As envisaged, the Indian company will issue or transfer securities to the shareholders of the transfer agencies which may include both persons residing in India and persons residing outside India. In the case of a person living outside India, the issuance of shares will follow pricing guidelines, sector payments and other applicable guidelines as prescribed under the Cross-Border Regulations. However, if the foreign company is a JV (Joint Venture) / WOS (Wholly Owned Subsidiary) then it will comply with the conditions set out in the Foreign Exchange Management (Transfer or Issue of any Foreign Security) Regulations, 2004. In addition, if the incorrect combination of JV/WOS results in obtaining one or more downtime JV / WOS services for the Indian group by a Resultant Indian company, in which case such acquisition must comply with Regulations 6 and 7 of the ODI Regulations.
Asset and Liability Audits
Any loans or guarantees of the transferring company will be loans or guarantees of the next company. The two-year term is provided for compliance with foreign trade lending law. Ultimately use limits would not apply in such cases.
Any assets acquired by the following company may be transferred in any way as permitted under the Act or Regulations. Where the goods are not approved, the next company will sell the same within two years from the date of approval of the order by the National Company Law Tribunal (NCLT) and the proceeds will be returned to India immediately via bank channels. Where any debt outside of India is not allowed to be held by the next company, that may be deducted from the proceeds of the sale of such goods overseas for a period of two years.
The remunerative company is allowed to open a bank account in the foreign power to oversee the merger-related transaction for a period of two years from the date of approval of the scheme by the NCLT.
The measurements will be made in accordance with Rule 25A of Companies (Compromises, Arrangements, and Amalgamations) Rules 2016, namely, by Registered Voters who are members of accredited organizations in designated companies of the transfer company.
Key Provisions of the Cross-Border Regulation in the Event of an Outgoing Merger
As envisaged, the Foreign Company will issue securities to shareholders in the Indian business which may include both persons residing in India and persons residing outside India. In the event that the shares are acquired by a resident of India, such acquisition will be subject to ODI Regulations as determined by the RBI.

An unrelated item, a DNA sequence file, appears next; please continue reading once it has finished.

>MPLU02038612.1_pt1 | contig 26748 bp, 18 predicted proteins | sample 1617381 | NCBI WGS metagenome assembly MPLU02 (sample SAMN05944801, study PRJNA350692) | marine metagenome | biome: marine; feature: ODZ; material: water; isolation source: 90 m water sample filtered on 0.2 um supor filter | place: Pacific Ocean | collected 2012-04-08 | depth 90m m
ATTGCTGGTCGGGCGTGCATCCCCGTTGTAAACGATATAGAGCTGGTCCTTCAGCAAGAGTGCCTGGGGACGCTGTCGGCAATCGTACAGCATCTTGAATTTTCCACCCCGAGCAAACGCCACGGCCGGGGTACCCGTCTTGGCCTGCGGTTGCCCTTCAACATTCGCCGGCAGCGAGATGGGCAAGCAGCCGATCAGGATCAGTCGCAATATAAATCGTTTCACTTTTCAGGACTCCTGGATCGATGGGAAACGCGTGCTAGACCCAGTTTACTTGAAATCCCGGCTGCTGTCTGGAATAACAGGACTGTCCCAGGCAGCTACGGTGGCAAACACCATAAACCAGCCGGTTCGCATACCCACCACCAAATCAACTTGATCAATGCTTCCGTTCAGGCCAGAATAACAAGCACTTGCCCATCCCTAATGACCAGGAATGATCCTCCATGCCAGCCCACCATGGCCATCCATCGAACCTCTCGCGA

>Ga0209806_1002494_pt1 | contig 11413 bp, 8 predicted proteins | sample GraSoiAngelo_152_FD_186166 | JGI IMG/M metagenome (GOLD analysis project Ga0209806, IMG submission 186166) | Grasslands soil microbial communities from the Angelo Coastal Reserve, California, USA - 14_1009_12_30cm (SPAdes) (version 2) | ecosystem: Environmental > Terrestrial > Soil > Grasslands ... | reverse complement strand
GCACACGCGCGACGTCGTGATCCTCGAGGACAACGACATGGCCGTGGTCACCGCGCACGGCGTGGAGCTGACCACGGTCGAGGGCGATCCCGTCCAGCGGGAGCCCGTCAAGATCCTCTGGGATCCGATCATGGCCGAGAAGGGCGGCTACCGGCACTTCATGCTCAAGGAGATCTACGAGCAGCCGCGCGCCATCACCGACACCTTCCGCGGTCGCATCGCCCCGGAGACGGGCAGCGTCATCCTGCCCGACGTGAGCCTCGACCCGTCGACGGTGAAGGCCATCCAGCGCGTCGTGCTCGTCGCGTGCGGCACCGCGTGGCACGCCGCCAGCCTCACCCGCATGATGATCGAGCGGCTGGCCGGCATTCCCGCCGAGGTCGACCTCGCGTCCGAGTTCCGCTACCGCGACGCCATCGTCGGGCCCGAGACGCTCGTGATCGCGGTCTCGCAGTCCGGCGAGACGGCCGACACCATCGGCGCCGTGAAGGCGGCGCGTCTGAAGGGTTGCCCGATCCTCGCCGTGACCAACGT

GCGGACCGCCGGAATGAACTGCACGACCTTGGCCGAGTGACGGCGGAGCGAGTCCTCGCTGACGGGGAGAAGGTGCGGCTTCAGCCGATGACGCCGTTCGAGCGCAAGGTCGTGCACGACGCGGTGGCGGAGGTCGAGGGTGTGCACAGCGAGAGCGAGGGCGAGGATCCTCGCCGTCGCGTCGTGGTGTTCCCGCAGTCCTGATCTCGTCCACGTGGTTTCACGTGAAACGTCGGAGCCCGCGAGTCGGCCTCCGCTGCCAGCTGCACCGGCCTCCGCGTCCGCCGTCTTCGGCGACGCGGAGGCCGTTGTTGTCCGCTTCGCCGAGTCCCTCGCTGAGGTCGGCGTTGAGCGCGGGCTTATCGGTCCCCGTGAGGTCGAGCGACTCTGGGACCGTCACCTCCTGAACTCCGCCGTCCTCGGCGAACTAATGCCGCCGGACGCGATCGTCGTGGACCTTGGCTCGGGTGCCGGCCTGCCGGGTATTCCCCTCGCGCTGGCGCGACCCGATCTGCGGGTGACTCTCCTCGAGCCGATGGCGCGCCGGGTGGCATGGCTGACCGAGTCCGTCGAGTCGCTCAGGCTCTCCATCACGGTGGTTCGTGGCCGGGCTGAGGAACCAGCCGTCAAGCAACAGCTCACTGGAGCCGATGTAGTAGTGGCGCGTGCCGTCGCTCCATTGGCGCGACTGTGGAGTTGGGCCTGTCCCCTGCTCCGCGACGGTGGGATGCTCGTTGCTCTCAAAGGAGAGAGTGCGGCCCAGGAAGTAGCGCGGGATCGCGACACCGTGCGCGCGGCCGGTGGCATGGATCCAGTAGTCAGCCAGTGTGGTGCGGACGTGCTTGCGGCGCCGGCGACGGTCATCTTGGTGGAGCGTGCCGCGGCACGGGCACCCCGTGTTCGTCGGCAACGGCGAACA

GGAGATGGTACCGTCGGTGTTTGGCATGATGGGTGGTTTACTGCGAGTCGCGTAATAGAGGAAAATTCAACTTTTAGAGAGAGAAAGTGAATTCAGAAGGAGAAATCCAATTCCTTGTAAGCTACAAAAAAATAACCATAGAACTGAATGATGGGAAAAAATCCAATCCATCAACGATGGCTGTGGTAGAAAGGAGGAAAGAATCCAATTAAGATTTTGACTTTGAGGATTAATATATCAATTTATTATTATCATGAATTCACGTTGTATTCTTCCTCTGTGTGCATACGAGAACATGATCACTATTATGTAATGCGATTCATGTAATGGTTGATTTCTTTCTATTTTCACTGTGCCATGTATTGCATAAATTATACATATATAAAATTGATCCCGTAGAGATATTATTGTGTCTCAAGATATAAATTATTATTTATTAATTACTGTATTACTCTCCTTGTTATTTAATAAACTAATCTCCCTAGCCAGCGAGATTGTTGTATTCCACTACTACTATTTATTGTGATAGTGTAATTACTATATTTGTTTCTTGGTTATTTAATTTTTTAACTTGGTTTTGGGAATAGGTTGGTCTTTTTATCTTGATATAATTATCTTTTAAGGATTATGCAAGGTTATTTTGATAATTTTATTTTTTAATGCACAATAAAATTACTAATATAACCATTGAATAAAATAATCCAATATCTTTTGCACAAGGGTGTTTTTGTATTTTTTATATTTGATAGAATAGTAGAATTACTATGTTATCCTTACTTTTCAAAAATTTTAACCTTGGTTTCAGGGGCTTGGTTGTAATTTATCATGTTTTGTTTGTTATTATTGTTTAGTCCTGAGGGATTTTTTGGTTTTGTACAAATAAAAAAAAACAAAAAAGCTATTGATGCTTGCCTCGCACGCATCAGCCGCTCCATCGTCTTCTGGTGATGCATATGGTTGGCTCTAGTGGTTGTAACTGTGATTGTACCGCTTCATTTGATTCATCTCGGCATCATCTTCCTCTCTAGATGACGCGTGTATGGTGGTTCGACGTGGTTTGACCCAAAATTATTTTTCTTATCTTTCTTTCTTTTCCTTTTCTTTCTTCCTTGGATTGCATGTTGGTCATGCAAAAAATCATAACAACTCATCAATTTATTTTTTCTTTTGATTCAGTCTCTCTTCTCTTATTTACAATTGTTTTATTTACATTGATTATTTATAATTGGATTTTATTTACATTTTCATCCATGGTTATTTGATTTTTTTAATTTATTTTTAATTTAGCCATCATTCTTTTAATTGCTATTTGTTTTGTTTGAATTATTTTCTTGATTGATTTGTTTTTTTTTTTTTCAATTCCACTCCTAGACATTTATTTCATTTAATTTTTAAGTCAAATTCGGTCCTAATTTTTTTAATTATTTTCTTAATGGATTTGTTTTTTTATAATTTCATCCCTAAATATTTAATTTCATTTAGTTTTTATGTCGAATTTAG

Asset and Liability Audits
The guarantees or loans that will appear will be repaid in accordance with the scheme approved by the NCLT. In addition, they should not receive any debt that does not comply with the Law or Regulations as prescribed. A Certificate of Opposition to this should not be obtained from the Indian creditors of the Indian company.
Any acquired property may be transferred in any way as permitted under the Act or the Regulations below. In cases where it will not be seized or acquired by the next company, it will be sold within two years from the date of approval of the scheme by the NCLT and the proceeds will be returned to India immediately via bank channels. Payment of Indian debts from the sale price of such property or securities within two years will be allowed.
Opening a Bank Account
The tracking company is authorized to open a Special Non-Residential Rupee (SNRR) Account for the purpose of overseeing consolidated transactions for a period of two years from the date of the program ban by NCLT.
Estimates will be made in accordance with Rule 25A of Companies (Compromises, Arrangements, and Amalgamations) Rules 2016, that is, registered registrars who are members of accredited organizations in designated areas of the transferring company and that counts in line with international adoption of financial regulations and accounting.